Missing It

Today’s Reading: Luke Chapter 19, Psalm 67

“As he approached and saw the city, He wept over it, saying “If you knew this day what would bring peace-but now it is hidden from your eyes. For the days will come on you when your enemies will build and embankment against you, surround you, and hem you in on every side. They will crush you and your children within you to the ground, and they will not leave one stone on another in you, because you did not recognize the time of your visitation.” Luke 19:41-44 (HCSB)

 There is so much in this 19th Chapter of Luke, I can hardly hold it in. Reading the story of Zacchaeus repenting for his sins and hosting Jesus while others looked on with distain. Then on to Jesus’ entry into Jerusalem on that young donkey. My HCSB Study Bible explains that the distance between Jericho and Jerusalem is about 17 miles. The elevation change is 3,300 feet which means that the road was going up on average at a rate of almost 200 feet per mile. As he nears Jerusalem his disciples and followers spread their cloaks on the road as a way to honor their King. People were rejoicing and proclaiming His mighty works. I can only imagine the electricity in the air that day! I can imagine what it felt like to believe that your King has come and to be able to see him. Some texts say that the crowd was shouting Psalm 118:26:

“Blessed is He who comes in the name of the Lord! We bless you from the house of the Lord.” (Ps 118:26)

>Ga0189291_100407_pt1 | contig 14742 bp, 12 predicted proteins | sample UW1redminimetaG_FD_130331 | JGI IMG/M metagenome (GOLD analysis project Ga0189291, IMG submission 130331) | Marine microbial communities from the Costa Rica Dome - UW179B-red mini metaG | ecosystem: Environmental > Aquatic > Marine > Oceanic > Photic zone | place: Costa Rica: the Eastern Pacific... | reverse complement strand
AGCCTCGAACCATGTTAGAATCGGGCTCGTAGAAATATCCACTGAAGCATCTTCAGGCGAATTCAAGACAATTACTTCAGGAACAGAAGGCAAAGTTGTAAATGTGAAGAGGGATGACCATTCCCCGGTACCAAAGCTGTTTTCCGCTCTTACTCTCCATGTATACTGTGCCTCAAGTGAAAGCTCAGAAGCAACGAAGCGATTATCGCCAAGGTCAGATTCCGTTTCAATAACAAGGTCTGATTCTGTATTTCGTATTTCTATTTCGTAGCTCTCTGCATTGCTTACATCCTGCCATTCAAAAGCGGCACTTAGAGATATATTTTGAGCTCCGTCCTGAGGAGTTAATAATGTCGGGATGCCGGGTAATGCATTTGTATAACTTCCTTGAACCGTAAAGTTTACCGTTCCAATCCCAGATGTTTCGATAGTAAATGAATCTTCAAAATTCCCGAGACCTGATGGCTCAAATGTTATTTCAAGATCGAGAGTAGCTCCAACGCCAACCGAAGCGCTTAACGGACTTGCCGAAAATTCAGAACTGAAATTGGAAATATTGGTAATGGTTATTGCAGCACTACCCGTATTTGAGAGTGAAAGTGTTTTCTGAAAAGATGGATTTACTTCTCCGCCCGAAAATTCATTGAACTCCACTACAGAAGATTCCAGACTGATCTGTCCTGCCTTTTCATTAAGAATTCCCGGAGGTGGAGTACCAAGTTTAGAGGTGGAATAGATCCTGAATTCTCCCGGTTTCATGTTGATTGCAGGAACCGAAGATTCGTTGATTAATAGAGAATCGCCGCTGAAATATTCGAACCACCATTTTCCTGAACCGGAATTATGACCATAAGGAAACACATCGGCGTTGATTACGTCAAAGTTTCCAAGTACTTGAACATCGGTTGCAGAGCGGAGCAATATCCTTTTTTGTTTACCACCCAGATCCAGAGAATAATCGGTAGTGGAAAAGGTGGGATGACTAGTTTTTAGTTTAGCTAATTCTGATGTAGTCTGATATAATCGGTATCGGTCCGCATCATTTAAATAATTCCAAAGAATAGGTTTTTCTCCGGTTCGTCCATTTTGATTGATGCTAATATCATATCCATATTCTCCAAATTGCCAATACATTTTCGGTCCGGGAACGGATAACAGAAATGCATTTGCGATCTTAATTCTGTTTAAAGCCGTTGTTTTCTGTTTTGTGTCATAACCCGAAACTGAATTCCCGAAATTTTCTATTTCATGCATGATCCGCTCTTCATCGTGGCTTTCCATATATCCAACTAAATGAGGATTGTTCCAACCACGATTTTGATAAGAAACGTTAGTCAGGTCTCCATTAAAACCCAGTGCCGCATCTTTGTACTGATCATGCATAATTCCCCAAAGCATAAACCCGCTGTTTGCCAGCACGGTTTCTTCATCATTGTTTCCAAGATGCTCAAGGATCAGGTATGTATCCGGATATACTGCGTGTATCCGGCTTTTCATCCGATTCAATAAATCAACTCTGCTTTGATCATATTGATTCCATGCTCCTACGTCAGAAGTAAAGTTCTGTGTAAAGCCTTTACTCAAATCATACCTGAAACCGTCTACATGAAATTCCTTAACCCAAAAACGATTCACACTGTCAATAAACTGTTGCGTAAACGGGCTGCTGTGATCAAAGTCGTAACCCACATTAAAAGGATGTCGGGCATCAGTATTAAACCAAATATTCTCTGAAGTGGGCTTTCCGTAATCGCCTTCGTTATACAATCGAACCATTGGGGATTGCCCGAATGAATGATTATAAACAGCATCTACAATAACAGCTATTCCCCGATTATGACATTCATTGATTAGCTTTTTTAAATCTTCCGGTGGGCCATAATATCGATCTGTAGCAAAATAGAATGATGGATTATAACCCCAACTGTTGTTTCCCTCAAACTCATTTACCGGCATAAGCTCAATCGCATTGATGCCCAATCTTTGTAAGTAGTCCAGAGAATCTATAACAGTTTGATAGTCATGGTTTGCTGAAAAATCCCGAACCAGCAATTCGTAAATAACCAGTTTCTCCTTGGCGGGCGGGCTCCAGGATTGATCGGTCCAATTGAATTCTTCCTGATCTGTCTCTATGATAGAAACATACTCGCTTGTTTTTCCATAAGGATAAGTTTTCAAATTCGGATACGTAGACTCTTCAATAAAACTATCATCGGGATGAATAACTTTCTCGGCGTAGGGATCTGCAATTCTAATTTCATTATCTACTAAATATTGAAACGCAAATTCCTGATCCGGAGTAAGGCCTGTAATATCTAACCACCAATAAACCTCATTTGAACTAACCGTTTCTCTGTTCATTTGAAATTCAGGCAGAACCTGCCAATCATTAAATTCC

This further solidifies the messianic expectation at that time. But when Jesus begins to approach Jerusalem he weeps. He weeps at the thought of rejection by the city of Jerusalem. It is true that the Jews enjoyed peace in this time under Roman rule until about 40 years after Jesus spoke the words in verse 44:

“…They will crush you and your children within you to the ground, and they will not leave one stone on another in you, because you did not recognize the time of your visitation” Luke 19:44

 In A.D. 66 the Jews revolted against the Roman control, three years later Roman soldiers attacked Jerusalem and burned it to the ground in A.D. 70. Six hundred thousand Jews were killed during that siege. Many Jews did not open their eyes to see Christ as the Messiah or recognize His coming as God’s visitation and offer of salvation. After studying the gospel of Luke and the historic context I’m struck by how similar this ancient society is to our so called modern society. We too are arguing about who is really the messiah. We have modern pharisees asking us to rebuke one leader in favor of another. Jesus viewed the corruption of the temple as a reflection of the corruption of the nation. He knew that they were about to enter an even greater season of judgement. How can we learn from the fall of Jerusalem? Can we begin to connect the dots between ourselves and the ancient Christians? The leaders among their people included wealthy men in politics, commerce and law. They saw Jesus as a threat. He drove the merchants out of the temple and his teachings favored the poor. He attracted attention that wasn’t in line with their business goals.